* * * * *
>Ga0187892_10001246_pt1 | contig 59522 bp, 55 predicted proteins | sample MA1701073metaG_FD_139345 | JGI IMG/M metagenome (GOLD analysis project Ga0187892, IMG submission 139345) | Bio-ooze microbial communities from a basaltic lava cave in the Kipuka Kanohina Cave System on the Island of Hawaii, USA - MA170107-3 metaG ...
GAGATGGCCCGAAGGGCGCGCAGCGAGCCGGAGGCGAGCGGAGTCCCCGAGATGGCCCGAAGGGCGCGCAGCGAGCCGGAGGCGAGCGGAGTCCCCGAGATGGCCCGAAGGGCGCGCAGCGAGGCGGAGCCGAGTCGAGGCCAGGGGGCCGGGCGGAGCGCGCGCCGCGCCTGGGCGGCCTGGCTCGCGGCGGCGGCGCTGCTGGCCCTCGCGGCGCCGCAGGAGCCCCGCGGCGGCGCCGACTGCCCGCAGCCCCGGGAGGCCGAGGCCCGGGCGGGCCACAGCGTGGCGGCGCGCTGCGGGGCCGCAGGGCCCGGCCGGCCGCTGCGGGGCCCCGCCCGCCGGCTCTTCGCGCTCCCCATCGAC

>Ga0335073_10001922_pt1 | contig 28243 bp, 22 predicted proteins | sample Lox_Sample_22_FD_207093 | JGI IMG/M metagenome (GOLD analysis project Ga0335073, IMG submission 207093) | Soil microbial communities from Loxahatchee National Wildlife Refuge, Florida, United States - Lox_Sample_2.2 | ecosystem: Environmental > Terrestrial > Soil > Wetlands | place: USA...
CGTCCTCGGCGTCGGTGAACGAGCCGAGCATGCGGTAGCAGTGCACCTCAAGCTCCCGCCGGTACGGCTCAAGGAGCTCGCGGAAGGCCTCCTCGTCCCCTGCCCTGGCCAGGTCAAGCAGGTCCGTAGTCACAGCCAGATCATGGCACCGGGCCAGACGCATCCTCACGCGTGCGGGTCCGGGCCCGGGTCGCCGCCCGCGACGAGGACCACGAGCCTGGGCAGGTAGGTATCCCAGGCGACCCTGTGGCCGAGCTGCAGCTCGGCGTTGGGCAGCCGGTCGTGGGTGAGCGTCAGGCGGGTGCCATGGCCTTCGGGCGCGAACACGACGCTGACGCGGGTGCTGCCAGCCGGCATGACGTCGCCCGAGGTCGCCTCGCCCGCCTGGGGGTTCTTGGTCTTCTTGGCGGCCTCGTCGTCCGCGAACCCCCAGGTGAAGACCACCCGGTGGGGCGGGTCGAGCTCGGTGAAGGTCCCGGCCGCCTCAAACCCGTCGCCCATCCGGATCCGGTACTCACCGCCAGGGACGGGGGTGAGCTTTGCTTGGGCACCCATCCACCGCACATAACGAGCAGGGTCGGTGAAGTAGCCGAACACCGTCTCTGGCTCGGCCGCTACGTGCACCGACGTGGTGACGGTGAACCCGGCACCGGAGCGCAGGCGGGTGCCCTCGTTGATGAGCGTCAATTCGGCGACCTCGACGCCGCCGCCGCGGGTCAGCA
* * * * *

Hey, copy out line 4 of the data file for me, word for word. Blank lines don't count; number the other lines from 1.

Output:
CGTCCTCGGCGTCGGTGAACGAGCCGAGCATGCGGTAGCAGTGCACCTCAAGCTCCCGCCGGTACGGCTCAAGGAGCTCGCGGAAGGCCTCCTCGTCCCCTGCCCTGGCCAGGTCAAGCAGGTCCGTAGTCACAGCCAGATCATGGCACCGGGCCAGACGCATCCTCACGCGTGCGGGTCCGGGCCCGGGTCGCCGCCCGCGACGAGGACCACGAGCCTGGGCAGGTAGGTATCCCAGGCGACCCTGTGGCCGAGCTGCAGCTCGGCGTTGGGCAGCCGGTCGTGGGTGAGCGTCAGGCGGGTGCCATGGCCTTCGGGCGCGAACACGACGCTGACGCGGGTGCTGCCAGCCGGCATGACGTCGCCCGAGGTCGCCTCGCCCGCCTGGGGGTTCTTGGTCTTCTTGGCGGCCTCGTCGTCCGCGAACCCCCAGGTGAAGACCACCCGGTGGGGCGGGTCGAGCTCGGTGAAGGTCCCGGCCGCCTCAAACCCGTCGCCCATCCGGATCCGGTACTCACCGCCAGGGACGGGGGTGAGCTTTGCTTGGGCACCCATCCACCGCACATAACGAGCAGGGTCGGTGAAGTAGCCGAACACCGTCTCTGGCTCGGCCGCTACGTGCACCGACGTGGTGACGGTGAACCCGGCACCGGAGCGCAGGCGGGTGCCCTCGTTGATGAGCGTCAATTCGGCGACCTCGACGCCGCCGCCGCGGGTCAGCA